Reshaping Appalachian Stereotypes Through Music and Art

By Jade Artherhults

When one thinks about music and culture in West Virginia, the first thing to come to mind is usually banjos and bluegrass. However, two friends based out of Morgantown have created a project to broaden the way people view culture in West Virginia and all of Appalachia.

“Every Appalachian’s story is authentic.”

-The unofficial Travelin’ Appalachians Revue mission statement

The Travelin’ Appalachians Revue, co-founded by local Morgantown friends Tyler Grady and Howard Parsons, went on their first tour around West Virginia last summer. This June, they’re hitting the road again for their second annual tour, titled Things Said to a Hole in the Ground.


“When we started it, the idea was to highlight West Virginia creativity that isn’t exactly pigeonholed into the old-timey folky cannon. We aren’t shunning anything, but there’s other stuff in West Virginia,” Parsons said. “There’s graffiti, punk rock, weird noise-pop. There’s everything. It doesn’t seem to get quite the attention that the old-time bluegrass does.”

This year’s lineup is jam-packed, with about seven to ten performers at each stop. There’s something for everybody, too. There will be visual art, spoken word, and music performances.

“We’re promoting alternative Appalachian artists,” said Bryan Richards, the visual arts coordinator for the Travelin’ Appalachians Revue. “To ignore visual art is a great disservice to a large section of people in Appalachia, so we’re trying to focus on local artists at each stop this year.”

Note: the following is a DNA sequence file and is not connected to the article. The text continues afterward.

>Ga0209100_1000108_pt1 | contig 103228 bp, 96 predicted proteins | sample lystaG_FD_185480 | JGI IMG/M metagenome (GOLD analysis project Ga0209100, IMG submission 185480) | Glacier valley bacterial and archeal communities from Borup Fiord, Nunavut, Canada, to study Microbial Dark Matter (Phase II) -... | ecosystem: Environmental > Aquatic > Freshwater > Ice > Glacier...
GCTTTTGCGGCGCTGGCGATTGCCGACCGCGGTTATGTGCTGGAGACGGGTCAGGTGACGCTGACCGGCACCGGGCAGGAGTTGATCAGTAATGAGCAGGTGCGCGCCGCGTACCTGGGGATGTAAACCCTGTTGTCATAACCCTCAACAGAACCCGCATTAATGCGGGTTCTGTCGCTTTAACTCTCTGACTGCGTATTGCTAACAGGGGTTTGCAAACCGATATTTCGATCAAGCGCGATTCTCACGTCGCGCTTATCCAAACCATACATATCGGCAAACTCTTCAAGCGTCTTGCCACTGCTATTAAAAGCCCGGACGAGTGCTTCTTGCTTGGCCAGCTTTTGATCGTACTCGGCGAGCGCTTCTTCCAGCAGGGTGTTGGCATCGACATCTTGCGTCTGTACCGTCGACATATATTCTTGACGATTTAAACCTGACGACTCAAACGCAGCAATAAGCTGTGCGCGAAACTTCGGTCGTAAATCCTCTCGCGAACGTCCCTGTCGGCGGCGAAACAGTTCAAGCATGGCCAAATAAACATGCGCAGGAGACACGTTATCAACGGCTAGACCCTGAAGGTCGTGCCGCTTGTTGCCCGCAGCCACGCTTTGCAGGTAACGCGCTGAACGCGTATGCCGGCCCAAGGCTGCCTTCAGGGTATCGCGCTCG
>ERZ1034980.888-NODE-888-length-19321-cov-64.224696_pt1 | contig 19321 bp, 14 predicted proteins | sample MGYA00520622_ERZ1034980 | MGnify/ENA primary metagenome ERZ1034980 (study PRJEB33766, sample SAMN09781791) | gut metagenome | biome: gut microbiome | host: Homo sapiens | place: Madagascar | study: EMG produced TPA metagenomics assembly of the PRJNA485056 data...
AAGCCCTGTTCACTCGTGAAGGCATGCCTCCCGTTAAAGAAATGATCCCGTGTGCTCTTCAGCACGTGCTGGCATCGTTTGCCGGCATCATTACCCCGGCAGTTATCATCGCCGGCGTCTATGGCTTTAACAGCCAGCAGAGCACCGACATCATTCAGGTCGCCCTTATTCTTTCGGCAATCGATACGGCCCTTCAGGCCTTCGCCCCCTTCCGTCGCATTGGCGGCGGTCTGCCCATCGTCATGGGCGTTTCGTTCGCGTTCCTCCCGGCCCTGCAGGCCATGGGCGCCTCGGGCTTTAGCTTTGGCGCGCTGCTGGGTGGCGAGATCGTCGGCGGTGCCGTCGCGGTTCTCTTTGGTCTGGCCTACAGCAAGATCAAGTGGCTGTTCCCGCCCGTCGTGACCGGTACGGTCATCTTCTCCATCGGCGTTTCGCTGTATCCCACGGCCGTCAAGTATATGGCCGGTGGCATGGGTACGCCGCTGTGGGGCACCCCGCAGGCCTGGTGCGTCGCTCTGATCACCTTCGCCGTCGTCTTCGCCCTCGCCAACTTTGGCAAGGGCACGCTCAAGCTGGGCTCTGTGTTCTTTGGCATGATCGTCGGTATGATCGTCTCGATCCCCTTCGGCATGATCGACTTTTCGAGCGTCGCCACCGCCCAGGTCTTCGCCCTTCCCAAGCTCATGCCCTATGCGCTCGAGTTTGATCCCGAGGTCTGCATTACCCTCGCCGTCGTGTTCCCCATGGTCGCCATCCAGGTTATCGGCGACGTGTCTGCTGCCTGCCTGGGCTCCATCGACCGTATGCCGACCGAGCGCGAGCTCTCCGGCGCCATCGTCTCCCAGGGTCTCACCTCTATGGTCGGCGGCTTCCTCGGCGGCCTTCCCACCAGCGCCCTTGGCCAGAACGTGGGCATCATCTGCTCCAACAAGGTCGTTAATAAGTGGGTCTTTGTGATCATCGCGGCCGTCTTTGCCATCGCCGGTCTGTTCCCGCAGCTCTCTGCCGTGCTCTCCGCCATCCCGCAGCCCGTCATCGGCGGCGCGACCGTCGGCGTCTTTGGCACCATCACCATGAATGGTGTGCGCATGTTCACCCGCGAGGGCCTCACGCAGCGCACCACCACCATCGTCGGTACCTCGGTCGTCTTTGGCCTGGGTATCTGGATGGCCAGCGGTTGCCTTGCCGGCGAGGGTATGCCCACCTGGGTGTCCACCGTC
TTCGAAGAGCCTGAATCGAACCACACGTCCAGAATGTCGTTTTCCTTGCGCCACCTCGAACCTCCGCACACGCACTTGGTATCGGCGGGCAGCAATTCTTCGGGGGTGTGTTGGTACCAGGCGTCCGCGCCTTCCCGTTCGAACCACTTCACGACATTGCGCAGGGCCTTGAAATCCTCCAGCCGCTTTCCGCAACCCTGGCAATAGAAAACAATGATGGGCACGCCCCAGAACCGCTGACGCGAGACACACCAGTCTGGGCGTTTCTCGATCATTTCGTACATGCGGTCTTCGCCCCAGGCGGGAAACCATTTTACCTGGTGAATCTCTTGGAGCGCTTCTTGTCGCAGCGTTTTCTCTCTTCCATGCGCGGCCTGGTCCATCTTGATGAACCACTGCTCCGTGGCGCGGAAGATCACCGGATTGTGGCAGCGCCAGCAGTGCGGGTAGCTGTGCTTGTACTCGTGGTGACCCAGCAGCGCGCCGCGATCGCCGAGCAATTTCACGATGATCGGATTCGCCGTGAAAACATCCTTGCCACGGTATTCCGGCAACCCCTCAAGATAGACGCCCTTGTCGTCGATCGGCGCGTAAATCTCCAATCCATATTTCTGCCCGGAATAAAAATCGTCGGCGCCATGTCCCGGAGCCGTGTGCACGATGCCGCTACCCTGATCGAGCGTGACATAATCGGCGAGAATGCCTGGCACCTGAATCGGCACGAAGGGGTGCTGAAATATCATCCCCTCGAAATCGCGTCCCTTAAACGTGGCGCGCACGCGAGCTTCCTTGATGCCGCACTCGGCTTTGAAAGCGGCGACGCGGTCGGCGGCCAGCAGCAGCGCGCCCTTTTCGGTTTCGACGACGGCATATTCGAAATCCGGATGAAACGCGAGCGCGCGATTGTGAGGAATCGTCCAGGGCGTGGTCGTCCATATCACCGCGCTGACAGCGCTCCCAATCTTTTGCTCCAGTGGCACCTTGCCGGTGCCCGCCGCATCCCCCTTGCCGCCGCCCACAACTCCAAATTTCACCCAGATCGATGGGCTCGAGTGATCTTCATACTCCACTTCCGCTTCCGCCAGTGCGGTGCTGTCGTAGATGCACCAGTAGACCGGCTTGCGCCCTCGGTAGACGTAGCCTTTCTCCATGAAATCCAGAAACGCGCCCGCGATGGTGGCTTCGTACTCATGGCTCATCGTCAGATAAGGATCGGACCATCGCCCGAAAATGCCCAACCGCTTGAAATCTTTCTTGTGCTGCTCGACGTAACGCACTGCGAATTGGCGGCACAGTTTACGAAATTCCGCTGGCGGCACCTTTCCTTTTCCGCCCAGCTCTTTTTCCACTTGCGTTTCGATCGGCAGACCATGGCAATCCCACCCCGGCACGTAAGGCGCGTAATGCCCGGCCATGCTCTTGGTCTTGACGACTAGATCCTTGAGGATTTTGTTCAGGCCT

The show is going all around West Virginia, so there will be multiple opportunities to catch the tour – though no show will be like the last since there will be local acts in each town.

“We want to continue on the idea of creating community within the state rather than within the communities we visit. Part of the real goal of this is to stay as inclusive in our state as within the communities we visit,” Grady said.

So, what are the future plans for the Travelin’ Appalachians Revue?

“I wanna go farther. I wanna go longer and farther. I really want to put the Appalachian part to work,” Parsons said.

Check out the Travelin’ Appalachians Tour dates below. The entire lineup can be found on their website.

6/14 The Shepherdstown Opera House – Shepherdstown, WV

6/15 TipTop – Thomas, WV

6/16 The Historic Fayette Theater – Fayetteville, WV

6/17 The RiffRaff Arts Collective Theater Upstairs – Princeton, WV

6/18 (As part of FestivALL) The Boulevard Tavern – Charleston, WV

6/19 The Blue Church – Wheeling, WV

6/20 (West Virginia Day) 123 Pleasant Street – Morgantown, WV

4 thoughts on “Reshaping Appalachian Stereotypes Through Music and Art”

  1. This is an interesting article! I really like the sound of this group. It seems like they are going for something completely authentic and trying to get away from that stereotype of just bluegrass and folk. I also really like how they are trying to bring the community together and promoting a sense of unity and inclusiveness with their music.


  2. Jade,
    Excellent use of interactive media in your posting. The list, links, offset text, and images all enhance your story. I like the compact intensity of the information and how it is nice and clean.


  3. This article was very interesting! I think that people have a negative mindset when thinking of Appalachian culture, so it’s cool to see a group trying to work to reshape the way of thinking. Great use of links and media too!


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